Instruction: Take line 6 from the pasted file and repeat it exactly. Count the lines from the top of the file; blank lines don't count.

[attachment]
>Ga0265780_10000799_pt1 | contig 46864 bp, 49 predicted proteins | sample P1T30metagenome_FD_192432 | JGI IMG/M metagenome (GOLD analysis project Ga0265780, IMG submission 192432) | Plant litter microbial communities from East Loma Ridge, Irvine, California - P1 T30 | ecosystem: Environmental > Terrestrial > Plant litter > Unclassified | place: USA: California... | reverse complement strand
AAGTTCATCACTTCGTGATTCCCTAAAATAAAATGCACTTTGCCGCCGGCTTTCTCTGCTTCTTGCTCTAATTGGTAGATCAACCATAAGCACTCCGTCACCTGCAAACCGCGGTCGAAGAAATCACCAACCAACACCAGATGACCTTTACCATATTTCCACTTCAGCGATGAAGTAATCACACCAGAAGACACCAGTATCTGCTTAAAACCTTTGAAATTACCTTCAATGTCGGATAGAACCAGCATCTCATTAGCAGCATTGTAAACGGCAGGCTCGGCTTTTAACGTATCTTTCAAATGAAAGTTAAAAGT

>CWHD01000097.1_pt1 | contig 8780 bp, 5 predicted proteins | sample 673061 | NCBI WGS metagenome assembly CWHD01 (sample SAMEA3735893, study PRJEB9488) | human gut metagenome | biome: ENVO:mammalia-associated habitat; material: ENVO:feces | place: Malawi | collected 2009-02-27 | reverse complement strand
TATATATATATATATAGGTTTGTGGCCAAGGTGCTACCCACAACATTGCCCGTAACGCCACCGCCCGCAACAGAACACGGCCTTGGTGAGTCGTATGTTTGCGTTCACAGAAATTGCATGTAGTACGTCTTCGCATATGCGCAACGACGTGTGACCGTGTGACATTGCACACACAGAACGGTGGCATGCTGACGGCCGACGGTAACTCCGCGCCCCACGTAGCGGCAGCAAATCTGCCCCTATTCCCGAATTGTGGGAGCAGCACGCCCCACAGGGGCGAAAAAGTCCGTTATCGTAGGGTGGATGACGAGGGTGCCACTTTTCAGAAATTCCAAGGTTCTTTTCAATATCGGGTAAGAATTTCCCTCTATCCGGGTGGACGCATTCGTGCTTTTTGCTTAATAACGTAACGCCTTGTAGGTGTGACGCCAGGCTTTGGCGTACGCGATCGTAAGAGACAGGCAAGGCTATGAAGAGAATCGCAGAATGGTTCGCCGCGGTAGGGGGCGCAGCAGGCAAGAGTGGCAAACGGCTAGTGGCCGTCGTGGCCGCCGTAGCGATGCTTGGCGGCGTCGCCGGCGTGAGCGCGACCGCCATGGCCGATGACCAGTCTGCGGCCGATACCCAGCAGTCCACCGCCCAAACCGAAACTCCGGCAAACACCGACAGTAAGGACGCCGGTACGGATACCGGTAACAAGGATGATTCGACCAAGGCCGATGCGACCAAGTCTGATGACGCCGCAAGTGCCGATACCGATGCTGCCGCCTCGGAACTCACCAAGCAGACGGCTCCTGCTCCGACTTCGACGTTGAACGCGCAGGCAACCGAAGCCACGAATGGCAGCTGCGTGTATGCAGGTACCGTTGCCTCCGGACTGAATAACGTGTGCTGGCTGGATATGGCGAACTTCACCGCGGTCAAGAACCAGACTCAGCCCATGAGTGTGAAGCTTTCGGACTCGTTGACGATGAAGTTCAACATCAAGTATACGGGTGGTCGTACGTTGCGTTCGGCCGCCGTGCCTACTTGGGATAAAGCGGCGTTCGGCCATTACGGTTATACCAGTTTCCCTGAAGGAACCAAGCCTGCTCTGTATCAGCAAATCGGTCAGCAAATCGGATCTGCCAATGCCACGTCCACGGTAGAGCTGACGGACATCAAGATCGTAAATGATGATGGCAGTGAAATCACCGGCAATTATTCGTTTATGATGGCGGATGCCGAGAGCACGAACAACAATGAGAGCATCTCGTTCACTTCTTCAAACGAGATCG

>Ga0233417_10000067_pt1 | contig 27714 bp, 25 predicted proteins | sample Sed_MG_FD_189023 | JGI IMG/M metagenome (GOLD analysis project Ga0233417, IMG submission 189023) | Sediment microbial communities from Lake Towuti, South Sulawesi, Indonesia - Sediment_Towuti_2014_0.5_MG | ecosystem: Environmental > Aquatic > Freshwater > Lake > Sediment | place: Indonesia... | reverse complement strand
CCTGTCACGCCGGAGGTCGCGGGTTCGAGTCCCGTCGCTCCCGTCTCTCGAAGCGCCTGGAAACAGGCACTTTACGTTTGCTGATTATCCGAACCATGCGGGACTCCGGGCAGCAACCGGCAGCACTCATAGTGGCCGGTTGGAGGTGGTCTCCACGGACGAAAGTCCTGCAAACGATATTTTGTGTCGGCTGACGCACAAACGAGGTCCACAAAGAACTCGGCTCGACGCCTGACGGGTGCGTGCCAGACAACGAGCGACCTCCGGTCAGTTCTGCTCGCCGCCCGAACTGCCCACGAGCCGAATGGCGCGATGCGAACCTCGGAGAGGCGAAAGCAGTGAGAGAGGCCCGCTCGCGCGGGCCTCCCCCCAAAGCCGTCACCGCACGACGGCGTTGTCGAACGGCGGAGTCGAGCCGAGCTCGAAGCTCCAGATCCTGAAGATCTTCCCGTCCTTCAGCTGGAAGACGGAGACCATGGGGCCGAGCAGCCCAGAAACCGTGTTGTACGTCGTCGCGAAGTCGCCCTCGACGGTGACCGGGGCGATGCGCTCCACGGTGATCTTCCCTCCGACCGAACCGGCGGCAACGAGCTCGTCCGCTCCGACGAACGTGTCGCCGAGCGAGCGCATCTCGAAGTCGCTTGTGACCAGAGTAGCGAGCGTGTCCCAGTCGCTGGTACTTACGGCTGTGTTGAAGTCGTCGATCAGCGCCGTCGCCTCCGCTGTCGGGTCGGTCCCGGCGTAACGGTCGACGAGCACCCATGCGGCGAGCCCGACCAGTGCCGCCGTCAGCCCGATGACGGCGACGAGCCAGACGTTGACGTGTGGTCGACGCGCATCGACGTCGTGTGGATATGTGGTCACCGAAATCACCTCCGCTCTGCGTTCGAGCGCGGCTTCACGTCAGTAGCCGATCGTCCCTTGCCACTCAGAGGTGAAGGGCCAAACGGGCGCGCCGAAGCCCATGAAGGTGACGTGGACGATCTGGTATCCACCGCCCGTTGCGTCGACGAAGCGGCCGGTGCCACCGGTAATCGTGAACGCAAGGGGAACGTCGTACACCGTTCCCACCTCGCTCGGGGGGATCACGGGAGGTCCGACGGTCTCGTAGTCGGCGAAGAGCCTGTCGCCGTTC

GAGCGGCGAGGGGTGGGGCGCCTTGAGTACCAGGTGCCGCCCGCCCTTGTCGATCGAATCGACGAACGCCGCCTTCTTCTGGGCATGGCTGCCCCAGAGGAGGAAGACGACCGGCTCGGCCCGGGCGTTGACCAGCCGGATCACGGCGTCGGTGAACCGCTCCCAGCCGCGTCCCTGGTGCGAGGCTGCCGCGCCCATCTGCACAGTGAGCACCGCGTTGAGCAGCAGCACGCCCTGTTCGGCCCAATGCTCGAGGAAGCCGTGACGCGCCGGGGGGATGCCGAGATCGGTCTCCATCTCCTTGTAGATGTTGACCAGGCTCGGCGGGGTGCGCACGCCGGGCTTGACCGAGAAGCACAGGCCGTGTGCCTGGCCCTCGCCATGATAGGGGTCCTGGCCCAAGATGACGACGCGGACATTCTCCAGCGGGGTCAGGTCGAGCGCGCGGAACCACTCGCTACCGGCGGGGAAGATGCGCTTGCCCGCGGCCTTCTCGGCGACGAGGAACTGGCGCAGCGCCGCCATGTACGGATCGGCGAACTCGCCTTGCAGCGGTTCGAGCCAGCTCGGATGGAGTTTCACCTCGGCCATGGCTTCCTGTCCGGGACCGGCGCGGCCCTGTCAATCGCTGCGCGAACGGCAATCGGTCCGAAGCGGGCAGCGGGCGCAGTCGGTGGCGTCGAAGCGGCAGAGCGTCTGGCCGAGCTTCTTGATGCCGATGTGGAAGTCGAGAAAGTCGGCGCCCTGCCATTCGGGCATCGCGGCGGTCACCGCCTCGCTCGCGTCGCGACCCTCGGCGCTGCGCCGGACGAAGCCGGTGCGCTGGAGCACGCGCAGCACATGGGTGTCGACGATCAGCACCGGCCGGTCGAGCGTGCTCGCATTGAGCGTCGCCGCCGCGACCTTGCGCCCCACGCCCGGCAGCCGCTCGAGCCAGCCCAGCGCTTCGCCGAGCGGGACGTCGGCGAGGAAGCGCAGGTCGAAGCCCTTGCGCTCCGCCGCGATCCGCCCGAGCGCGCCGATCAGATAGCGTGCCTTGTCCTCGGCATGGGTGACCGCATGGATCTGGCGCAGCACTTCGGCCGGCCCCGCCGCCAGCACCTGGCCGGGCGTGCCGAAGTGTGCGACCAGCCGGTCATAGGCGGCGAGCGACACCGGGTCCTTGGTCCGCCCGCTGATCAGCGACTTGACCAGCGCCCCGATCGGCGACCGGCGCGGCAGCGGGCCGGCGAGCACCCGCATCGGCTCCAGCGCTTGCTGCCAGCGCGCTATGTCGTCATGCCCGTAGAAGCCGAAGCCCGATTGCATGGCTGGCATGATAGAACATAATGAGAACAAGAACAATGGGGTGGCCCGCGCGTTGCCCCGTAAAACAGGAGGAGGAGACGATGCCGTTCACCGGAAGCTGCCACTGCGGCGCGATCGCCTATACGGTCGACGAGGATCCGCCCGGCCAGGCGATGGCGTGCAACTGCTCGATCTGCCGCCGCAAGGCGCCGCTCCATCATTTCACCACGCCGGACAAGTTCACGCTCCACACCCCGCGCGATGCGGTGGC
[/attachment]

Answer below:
CCTGTCACGCCGGAGGTCGCGGGTTCGAGTCCCGTCGCTCCCGTCTCTCGAAGCGCCTGGAAACAGGCACTTTACGTTTGCTGATTATCCGAACCATGCGGGACTCCGGGCAGCAACCGGCAGCACTCATAGTGGCCGGTTGGAGGTGGTCTCCACGGACGAAAGTCCTGCAAACGATATTTTGTGTCGGCTGACGCACAAACGAGGTCCACAAAGAACTCGGCTCGACGCCTGACGGGTGCGTGCCAGACAACGAGCGACCTCCGGTCAGTTCTGCTCGCCGCCCGAACTGCCCACGAGCCGAATGGCGCGATGCGAACCTCGGAGAGGCGAAAGCAGTGAGAGAGGCCCGCTCGCGCGGGCCTCCCCCCAAAGCCGTCACCGCACGACGGCGTTGTCGAACGGCGGAGTCGAGCCGAGCTCGAAGCTCCAGATCCTGAAGATCTTCCCGTCCTTCAGCTGGAAGACGGAGACCATGGGGCCGAGCAGCCCAGAAACCGTGTTGTACGTCGTCGCGAAGTCGCCCTCGACGGTGACCGGGGCGATGCGCTCCACGGTGATCTTCCCTCCGACCGAACCGGCGGCAACGAGCTCGTCCGCTCCGACGAACGTGTCGCCGAGCGAGCGCATCTCGAAGTCGCTTGTGACCAGAGTAGCGAGCGTGTCCCAGTCGCTGGTACTTACGGCTGTGTTGAAGTCGTCGATCAGCGCCGTCGCCTCCGCTGTCGGGTCGGTCCCGGCGTAACGGTCGACGAGCACCCATGCGGCGAGCCCGACCAGTGCCGCCGTCAGCCCGATGACGGCGACGAGCCAGACGTTGACGTGTGGTCGACGCGCATCGACGTCGTGTGGATATGTGGTCACCGAAATCACCTCCGCTCTGCGTTCGAGCGCGGCTTCACGTCAGTAGCCGATCGTCCCTTGCCACTCAGAGGTGAAGGGCCAAACGGGCGCGCCGAAGCCCATGAAGGTGACGTGGACGATCTGGTATCCACCGCCCGTTGCGTCGACGAAGCGGCCGGTGCCACCGGTAATCGTGAACGCAAGGGGAACGTCGTACACCGTTCCCACCTCGCTCGGGGGGATCACGGGAGGTCCGACGGTCTCGTAGTCGGCGAAGAGCCTGTCGCCGTTC